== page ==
Remembering 1980: Are the Polls Missing Something?

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AP

U.S. President Jimmy Carter, left, and Republican presidential candidate Ronald Reagan face their panelists during their televised debate at the Cleveland Convention Center in Cleveland, Ohio, on Oct. 28, 1980.

In November 1980, the great TIME correspondent and editor John F. Stacks (a mentor to such stars as John Dickerson and many others) won the unenviable task of analyzing how and why every single public pollster (including ours) missed the Reagan landslide earlier that month. Wrote Stacks:

For weeks before the presidential election, the gurus of public opinion polling were nearly unanimous in their findings. In survey after survey, they agreed that the coming choice between President Jimmy Carter and Challenger Ronald Reagan was “too close to call.” A few points at most, they said, separated the two major contenders.

But when the votes were counted, the former California Governor had defeated Carter by a margin of 51% to 41% in the popular vote–a rout for a U.S. presidential race. In the electoral college, the Reagan victory was a 10-to-1 avalanche that left the President holding only six states and the District of Columbia.

After being so right for so long about presidential elections–the pollsters’ findings had closely agreed with the voting results for most of the past 30 years–how could the surveys have been so wrong? The question is far more than technical. The spreading use of polls by the press and television has an important, if unmeasurable, effect on how voters perceive the candidates and the campaign, creating a kind of synergistic effect: the more a candidate rises in the polls, the more voters seem to take him seriously.

With such responsibilities thrust on them, the pollsters have a lot to answer for, and they know it. Their problems with the Carter-Reagan race have touched off the most skeptical examination of public opinion polling since 1948, when the surveyers made Thomas Dewey a sure winner over Harry Truman. In response, the experts have been explaining, qualifying, clarifying–and rationalizing. Simultaneously, they are privately embroiled in as much backbiting, mudslinging and mutual criticism as the tight-knit little profession has ever known. The public and private pollsters are criticizing their competition’s judgment, methodology, reliability and even honesty.

At the heart of the controversy is the fact that no published survey detected the Reagan landslide before it actually happened. Three weeks before the election, for example, TIME’S polling firm, Yankelovich, Skelly and White, produced a survey of 1,632 registered voters showing the race almost dead even, as did a private survey by Caddell. Two weeks later, a survey by CBS News and the New York Times showed about the same situation.

Now, there has hardly been a presidential campaign adviser since 1980 who, finding his candidate either down or uncomfortably close to the competitor, has not cited the Carter-Reagan pre-election polls as evidence they are in much better shape than they appear to be. For the most part, the polls have returned to their pre-1980 accuracy.

But the current debate between the Obama and Romney camps over this year’s voter turnout–whether more or less people will come out to vote than in 2008–makes Stacks’ thorough after-action report particularly relevant (subscribe to read the whole thing).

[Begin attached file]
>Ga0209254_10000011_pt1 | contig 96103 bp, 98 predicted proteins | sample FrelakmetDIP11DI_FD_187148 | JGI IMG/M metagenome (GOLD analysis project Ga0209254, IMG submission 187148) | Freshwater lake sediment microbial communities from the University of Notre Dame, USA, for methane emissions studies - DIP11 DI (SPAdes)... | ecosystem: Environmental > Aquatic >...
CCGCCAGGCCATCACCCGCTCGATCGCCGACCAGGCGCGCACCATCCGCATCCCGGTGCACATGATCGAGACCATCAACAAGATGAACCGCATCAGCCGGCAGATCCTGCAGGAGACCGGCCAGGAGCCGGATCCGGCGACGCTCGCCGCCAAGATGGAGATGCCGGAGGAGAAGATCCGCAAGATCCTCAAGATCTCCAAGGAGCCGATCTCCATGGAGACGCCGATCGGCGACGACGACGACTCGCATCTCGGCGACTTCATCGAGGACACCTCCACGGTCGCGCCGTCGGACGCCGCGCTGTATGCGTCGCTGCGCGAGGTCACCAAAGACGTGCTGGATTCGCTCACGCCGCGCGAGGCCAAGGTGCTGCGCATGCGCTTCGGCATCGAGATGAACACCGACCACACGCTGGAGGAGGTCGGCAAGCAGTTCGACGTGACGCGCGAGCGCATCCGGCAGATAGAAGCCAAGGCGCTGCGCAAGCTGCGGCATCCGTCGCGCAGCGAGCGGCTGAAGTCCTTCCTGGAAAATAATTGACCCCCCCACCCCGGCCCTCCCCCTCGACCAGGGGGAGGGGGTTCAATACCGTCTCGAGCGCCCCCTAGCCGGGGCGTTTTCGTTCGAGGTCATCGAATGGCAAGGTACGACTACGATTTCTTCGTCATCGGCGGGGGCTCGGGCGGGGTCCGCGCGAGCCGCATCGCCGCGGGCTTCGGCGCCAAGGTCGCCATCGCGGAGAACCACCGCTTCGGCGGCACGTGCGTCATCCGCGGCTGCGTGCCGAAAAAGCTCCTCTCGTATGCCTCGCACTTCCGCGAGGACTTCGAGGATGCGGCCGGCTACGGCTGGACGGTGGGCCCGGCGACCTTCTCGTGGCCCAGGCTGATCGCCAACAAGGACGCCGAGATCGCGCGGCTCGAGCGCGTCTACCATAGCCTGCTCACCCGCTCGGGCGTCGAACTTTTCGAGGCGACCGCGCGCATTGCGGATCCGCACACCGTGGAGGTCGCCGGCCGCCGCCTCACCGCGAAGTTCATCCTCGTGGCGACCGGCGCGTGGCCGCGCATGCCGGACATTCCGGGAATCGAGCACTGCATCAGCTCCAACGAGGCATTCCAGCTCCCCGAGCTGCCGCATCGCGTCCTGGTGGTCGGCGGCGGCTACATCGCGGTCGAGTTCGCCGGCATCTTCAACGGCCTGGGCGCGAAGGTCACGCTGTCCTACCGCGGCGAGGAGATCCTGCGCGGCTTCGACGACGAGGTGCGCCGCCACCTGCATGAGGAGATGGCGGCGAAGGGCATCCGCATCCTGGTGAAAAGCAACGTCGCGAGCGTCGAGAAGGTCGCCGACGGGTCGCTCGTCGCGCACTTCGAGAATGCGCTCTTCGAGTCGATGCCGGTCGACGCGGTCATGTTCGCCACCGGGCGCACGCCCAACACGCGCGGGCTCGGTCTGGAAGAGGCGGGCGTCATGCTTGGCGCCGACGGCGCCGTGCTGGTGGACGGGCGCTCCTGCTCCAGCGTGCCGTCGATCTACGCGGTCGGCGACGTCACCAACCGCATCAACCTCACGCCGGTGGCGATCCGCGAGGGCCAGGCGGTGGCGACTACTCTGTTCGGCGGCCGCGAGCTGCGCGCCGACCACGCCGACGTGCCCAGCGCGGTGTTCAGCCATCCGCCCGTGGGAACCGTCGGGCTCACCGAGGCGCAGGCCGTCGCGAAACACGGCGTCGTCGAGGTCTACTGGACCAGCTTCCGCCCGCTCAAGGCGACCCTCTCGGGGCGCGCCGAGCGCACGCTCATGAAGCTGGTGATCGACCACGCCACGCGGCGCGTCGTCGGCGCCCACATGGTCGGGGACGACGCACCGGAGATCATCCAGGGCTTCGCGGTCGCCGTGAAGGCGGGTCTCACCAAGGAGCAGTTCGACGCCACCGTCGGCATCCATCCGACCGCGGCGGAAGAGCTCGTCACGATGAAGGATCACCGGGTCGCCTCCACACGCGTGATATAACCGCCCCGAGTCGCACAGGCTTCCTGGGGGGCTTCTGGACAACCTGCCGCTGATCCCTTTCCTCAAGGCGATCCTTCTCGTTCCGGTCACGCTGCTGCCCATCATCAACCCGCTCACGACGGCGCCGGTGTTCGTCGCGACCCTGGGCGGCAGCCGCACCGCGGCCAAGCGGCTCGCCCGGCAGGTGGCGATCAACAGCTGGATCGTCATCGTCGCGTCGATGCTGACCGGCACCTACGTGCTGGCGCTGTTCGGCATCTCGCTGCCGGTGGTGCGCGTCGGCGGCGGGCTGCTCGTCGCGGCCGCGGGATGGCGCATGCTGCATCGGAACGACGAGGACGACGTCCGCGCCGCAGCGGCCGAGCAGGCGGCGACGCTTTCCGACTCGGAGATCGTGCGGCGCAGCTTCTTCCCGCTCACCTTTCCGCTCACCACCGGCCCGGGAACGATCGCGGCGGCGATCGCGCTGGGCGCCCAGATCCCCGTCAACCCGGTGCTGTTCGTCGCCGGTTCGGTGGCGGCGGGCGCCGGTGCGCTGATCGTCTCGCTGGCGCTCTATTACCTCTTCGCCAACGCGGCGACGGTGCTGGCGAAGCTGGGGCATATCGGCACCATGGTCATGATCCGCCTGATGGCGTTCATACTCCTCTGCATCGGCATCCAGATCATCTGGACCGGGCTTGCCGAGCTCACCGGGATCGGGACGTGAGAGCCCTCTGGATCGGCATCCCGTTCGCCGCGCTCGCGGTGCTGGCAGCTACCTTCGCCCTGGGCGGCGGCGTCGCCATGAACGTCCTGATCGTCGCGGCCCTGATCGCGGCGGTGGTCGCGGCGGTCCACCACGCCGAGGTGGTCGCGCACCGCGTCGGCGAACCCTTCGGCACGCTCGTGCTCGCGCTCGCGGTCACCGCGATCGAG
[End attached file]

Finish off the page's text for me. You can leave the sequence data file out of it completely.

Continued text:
On the one hand, Romney backers point to Gallup’s projections for a shrinking electorate to claim the polls have way overstated Obama’s advantage. The tightest summary of that position, with some links, is here. Gallup is very blunt: “U.S. Voter Turnout Will Likely Fall Short of 2004, 2008.”

On the other hand, Obama aides David Plouffe and Jim Messina have been saying for months that their single-minded goal is an expansion of the pro-Obama electorate and that their very well-organized ground game will deliver it on Tuesday. Here‘s Messina on that, including the blunt assertion that “Voter turnout will reach an all-time high in this election.”

The Gallup and Messina scenarios can be reconciled (sort of) if turnout is down in red states but up in battleground states. But there’s also the possibility that one side is very right and the other is very wrong and that we’ll be looking for answers come Nov. 7th.

Stacks, unfortunately, isn’t around to provide them–he died Sept. 4–but there are plenty of his acolytes on the job.

48 comments
TomLeone
TomLeone

The liberals are TOXIC WASTE AND MUST BE DISPOSED OF APPROPRIATELY!!!

JoeDiamos
JoeDiamos

that is because the liberals were lying about the polls....    again !

RandyBrown1
RandyBrown1

Polling conducted by the mostly liberal polling outfits often if not most often turn out results that are highly tainted by wishful thinking.  This has been obvious for decades.  

JubalBiggs
JubalBiggs

You could also mention 2004 with the dramatically under-reported Bush performance in Ohio. Or how about 2010, when most pollsters thought a relatively mild wave in favor of the GOP would maybe give them a couple seats, but the overwhelming narrative was "an evenly divided nation". 2010 wasn't anything like 'evenly divided', Congressional Democrats got slaughtered. Why is it that these mistakes only occur when reporting good years for Republicans? Would it have anything to do with this?

"The spreading use of polls by the press and television has an important, if unmeasurable, effect on how voters perceive the candidates and the campaign, creating a kind of synergistic effect: the more a candidate rises in the polls, the more voters seem to take him seriously."

Why are current swing state polls sampling based on an expected Democratic turnout in excess of their 2008 advantage? Do they just believe everything that comes from he Obama campaign as God's Own Truth, or are they intentionally trying to keep their guy in the fight against the fundamentals? Why do we somehow poll latinos far more than evangelicals? Why, why why... Why do we believe polls anyway?